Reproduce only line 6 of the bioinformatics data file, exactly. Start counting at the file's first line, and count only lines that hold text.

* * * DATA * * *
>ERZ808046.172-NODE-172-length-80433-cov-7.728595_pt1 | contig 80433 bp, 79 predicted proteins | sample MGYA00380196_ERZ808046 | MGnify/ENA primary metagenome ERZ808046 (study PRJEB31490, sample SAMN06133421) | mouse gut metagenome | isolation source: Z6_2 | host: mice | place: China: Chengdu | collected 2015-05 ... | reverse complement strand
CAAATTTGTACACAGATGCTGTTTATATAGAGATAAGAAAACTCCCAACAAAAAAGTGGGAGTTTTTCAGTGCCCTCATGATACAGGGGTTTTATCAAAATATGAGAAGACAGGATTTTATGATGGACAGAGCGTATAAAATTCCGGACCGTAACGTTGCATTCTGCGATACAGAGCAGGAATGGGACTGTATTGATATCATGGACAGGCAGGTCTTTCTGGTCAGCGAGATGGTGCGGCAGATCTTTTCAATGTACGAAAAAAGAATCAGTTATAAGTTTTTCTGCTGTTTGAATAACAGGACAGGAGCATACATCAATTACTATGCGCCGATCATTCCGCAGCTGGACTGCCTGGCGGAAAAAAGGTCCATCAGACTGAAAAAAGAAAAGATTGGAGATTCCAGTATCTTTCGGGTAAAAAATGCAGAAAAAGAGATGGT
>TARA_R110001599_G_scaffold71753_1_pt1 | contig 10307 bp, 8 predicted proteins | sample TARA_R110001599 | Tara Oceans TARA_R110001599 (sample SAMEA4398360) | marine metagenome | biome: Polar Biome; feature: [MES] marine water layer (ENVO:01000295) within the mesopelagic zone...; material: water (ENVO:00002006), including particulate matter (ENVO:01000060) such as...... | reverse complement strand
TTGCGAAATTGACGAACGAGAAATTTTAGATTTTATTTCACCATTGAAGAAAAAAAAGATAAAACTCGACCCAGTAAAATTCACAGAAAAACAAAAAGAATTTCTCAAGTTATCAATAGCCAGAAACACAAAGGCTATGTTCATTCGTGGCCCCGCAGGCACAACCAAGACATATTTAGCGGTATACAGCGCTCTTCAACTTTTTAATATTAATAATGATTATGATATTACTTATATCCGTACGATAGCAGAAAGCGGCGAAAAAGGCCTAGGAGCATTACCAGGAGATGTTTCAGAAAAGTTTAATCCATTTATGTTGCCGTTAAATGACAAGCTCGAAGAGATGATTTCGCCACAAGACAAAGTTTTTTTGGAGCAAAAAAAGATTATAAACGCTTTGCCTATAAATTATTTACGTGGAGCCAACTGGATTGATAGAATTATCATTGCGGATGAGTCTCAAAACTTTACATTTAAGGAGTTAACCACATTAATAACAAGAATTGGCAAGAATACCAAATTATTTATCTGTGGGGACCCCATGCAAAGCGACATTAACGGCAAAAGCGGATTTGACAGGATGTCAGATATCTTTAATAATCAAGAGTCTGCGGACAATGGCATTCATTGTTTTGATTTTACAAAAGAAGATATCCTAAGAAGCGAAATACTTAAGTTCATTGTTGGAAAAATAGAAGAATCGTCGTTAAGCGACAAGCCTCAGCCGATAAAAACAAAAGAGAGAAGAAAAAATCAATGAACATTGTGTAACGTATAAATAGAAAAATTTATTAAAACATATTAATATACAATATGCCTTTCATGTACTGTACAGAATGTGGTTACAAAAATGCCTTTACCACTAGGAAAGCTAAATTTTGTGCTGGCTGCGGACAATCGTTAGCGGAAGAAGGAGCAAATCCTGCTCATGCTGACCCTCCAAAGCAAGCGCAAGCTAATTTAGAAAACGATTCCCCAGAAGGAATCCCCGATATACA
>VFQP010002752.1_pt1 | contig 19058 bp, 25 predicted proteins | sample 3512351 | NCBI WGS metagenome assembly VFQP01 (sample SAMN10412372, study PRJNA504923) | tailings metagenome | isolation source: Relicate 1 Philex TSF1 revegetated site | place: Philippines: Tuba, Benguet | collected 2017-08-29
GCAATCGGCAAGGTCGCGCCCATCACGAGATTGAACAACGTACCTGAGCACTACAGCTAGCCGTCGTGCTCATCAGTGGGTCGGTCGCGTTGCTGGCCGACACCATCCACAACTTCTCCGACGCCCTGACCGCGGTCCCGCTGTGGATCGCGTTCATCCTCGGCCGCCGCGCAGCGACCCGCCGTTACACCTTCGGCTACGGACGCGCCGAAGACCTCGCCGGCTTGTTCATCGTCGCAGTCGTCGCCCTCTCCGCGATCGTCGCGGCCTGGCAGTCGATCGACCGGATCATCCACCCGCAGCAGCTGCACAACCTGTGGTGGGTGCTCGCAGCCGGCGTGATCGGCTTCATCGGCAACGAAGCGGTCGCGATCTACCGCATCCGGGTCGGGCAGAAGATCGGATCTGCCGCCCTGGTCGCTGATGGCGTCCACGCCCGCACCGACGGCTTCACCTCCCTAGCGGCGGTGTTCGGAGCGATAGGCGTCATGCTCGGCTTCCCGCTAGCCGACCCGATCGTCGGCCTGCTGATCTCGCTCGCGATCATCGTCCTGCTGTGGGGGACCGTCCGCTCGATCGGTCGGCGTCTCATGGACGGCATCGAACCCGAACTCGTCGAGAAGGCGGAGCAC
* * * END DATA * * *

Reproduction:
GCAATCGGCAAGGTCGCGCCCATCACGAGATTGAACAACGTACCTGAGCACTACAGCTAGCCGTCGTGCTCATCAGTGGGTCGGTCGCGTTGCTGGCCGACACCATCCACAACTTCTCCGACGCCCTGACCGCGGTCCCGCTGTGGATCGCGTTCATCCTCGGCCGCCGCGCAGCGACCCGCCGTTACACCTTCGGCTACGGACGCGCCGAAGACCTCGCCGGCTTGTTCATCGTCGCAGTCGTCGCCCTCTCCGCGATCGTCGCGGCCTGGCAGTCGATCGACCGGATCATCCACCCGCAGCAGCTGCACAACCTGTGGTGGGTGCTCGCAGCCGGCGTGATCGGCTTCATCGGCAACGAAGCGGTCGCGATCTACCGCATCCGGGTCGGGCAGAAGATCGGATCTGCCGCCCTGGTCGCTGATGGCGTCCACGCCCGCACCGACGGCTTCACCTCCCTAGCGGCGGTGTTCGGAGCGATAGGCGTCATGCTCGGCTTCCCGCTAGCCGACCCGATCGTCGGCCTGCTGATCTCGCTCGCGATCATCGTCCTGCTGTGGGGGACCGTCCGCTCGATCGGTCGGCGTCTCATGGACGGCATCGAACCCGAACTCGTCGAGAAGGCGGAGCAC